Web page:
The 70s did bring us arguably the most spectacular mini-series of all time, Roots. Anybody who was anybody in black Hollywood was in it, and the show was grand to see. There were no VCRs or DVRs, so everybody made sure they were in front of the television to not miss a second. (And woe to the person who dared call while Roots was on…) Roots dominated conversations for days afterward in school. And in classes where there was a black teacher, we’d spend the whole class period discussing it.

Bill Cosby was our TV liberator in the 80s. The Cosby Show was loved by all. There were those in the beginning who felt that such a show with black leads was “unrealistic”—we simply did not have two-parent households where the couple was loving towards each other, had professional careers, normal kids and lived in a nice house. ABC passed on Cosby. NBC flourished because of the show. In my frame of reference, Cosby, not Good Times, was the reality. I also loved A Different World, the Cosby Show spin-off. It was fun seeing young black adults in college, and their shenanigans were my life.

The 90s had some decent comedies. At least they portrayed us positively, like Roc, Living Single, and Family Matters. (Urkel was pushing it!)

My beef with programming is there are very few black dramas. Black people are in dramas, but they are not the cast majority. Black-cast shows always had a one-way ticket to Cancelville, hence Under One Roof (1995), City of Angels (2000) Lincoln Heights (2007–2009) and Undercovers (2010).

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Scandal, starring Kerry Washington, is doing very well and now in its fourth season. I absolutely love How to Get Away With Murder, and there are not enough superlatives to describe Viola Davis. But why aren’t there more of us in those casts? The jury is still out for me about Empire. Yes, it’s a black drama. But why, in our shows, is it always Profanity as a Second Language? I like Terrance and Taraji, and the dynamic their characters have. I like the Lucious Lyon storyline and the comic relief. But I have yet to develop an affinity for any of the characters, and I hate that youngest son the most. I watch it if I have nothing else to do, and I’m always busy. It doesn’t have the exalted series recording on my DVR, and it gets watched in real time. I not apologizing that I’m in the minority of black folks who doesn’t watch this show. I feel a little guilty, but that’s how it is.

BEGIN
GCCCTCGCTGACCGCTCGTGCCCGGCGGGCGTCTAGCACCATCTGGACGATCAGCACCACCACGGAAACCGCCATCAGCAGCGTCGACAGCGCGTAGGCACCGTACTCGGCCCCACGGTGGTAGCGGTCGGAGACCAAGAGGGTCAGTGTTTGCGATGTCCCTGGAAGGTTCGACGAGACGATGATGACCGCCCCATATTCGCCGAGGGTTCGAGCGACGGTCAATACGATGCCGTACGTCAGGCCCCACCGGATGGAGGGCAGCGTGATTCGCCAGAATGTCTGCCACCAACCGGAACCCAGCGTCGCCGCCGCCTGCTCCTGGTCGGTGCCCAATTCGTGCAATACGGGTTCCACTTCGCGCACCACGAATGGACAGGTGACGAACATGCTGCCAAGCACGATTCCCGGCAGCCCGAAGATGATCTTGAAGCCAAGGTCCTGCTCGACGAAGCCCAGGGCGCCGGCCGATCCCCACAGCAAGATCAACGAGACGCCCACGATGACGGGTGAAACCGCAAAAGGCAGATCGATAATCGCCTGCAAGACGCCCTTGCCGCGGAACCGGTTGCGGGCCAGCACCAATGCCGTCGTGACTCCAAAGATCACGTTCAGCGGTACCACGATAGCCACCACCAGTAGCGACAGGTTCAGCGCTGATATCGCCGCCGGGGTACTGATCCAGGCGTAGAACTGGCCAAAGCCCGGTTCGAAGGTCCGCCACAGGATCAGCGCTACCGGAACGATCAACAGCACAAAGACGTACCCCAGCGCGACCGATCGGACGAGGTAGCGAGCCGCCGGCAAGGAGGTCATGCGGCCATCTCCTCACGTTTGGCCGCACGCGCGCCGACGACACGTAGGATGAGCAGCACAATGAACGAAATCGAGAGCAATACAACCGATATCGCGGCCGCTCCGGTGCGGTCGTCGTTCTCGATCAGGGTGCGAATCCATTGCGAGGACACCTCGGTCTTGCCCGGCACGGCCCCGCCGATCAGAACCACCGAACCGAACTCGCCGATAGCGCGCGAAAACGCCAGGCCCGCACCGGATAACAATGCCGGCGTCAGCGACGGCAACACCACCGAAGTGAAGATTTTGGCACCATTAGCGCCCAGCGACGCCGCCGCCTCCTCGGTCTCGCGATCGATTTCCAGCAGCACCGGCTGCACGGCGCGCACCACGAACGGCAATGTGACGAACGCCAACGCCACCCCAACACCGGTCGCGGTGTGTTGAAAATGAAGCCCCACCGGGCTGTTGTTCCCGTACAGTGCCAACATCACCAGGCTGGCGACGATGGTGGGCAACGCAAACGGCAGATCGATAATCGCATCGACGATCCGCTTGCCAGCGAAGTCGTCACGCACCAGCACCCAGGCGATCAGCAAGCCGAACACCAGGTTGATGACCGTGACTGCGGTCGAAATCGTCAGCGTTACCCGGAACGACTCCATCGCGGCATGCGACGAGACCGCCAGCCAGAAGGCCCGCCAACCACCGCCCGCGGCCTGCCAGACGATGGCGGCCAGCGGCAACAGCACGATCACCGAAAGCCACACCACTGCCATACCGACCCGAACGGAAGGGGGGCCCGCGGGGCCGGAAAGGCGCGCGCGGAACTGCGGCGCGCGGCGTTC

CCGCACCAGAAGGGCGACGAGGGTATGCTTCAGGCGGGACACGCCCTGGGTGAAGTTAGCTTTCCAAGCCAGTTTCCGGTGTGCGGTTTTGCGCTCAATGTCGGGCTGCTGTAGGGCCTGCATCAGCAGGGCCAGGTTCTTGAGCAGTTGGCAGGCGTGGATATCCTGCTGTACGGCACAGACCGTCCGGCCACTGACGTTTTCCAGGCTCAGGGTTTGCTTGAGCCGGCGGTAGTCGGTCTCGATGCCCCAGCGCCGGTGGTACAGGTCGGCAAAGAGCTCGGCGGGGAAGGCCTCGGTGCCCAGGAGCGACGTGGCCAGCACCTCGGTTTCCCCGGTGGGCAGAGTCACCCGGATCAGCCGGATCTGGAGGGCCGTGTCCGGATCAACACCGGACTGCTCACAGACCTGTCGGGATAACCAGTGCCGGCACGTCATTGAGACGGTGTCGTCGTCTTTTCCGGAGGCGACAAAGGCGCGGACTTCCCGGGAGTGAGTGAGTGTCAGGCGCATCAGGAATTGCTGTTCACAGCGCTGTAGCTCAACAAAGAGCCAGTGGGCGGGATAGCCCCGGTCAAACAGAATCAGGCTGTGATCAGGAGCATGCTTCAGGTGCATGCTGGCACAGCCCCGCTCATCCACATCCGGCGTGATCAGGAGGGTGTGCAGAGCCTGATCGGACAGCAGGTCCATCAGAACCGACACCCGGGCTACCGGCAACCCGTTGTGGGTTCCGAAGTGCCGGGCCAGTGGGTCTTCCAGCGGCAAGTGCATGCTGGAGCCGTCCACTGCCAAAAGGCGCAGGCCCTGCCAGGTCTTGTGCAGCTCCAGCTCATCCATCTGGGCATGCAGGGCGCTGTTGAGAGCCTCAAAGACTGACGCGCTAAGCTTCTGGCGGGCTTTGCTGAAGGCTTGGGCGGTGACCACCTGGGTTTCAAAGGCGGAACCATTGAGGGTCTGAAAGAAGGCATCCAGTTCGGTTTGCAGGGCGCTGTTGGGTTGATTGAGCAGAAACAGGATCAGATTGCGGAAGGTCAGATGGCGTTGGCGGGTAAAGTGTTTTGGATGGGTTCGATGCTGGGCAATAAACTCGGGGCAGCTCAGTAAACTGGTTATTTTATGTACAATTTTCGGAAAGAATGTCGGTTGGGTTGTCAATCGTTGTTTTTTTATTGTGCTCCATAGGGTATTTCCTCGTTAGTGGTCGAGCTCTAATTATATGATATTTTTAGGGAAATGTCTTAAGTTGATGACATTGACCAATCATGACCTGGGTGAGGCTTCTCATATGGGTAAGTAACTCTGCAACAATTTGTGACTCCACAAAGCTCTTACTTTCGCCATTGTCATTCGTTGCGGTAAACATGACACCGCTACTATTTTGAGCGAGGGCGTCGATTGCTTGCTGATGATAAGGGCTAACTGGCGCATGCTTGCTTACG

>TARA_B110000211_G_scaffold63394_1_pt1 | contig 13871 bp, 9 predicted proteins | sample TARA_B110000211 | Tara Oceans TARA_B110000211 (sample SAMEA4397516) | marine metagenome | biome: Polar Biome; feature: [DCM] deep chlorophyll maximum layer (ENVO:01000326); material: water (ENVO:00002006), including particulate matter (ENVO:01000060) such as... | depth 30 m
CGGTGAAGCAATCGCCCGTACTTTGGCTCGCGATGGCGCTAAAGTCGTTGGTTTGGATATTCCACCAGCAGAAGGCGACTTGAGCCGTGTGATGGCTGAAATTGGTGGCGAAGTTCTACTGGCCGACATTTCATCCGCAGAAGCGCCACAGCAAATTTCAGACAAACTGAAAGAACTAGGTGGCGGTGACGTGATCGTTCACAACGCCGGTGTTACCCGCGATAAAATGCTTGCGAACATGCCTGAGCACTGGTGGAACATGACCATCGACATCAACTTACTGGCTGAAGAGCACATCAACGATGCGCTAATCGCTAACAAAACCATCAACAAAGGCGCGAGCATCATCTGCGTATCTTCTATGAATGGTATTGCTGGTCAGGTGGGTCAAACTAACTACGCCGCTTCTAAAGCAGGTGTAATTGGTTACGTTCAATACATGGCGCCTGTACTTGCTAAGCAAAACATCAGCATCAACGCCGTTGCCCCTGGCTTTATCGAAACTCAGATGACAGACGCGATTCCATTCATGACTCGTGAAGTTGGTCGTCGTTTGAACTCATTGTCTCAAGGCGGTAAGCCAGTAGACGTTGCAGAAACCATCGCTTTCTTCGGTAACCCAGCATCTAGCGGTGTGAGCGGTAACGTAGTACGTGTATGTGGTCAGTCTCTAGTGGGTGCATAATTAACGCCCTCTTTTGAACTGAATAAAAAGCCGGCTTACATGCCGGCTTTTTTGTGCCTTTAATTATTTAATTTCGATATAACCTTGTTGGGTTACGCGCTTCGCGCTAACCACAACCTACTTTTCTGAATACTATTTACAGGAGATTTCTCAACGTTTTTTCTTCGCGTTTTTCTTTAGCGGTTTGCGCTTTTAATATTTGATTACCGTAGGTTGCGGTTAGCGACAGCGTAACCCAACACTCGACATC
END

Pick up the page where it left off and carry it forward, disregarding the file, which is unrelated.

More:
I have resigned myself to accept that there is always going to be a small number of black folks on television. We may not be the stars in most, but there are excellent black actors on the small screen now and in really good roles. We are savvy newswomen, hospital chiefs of staff, forensics experts, fire chiefs and ghost busters. I tell my friends about the shows I like and call relatives.

Even now, I still get excited about watching “me” on TV.

 

(Photo: IMDb.com)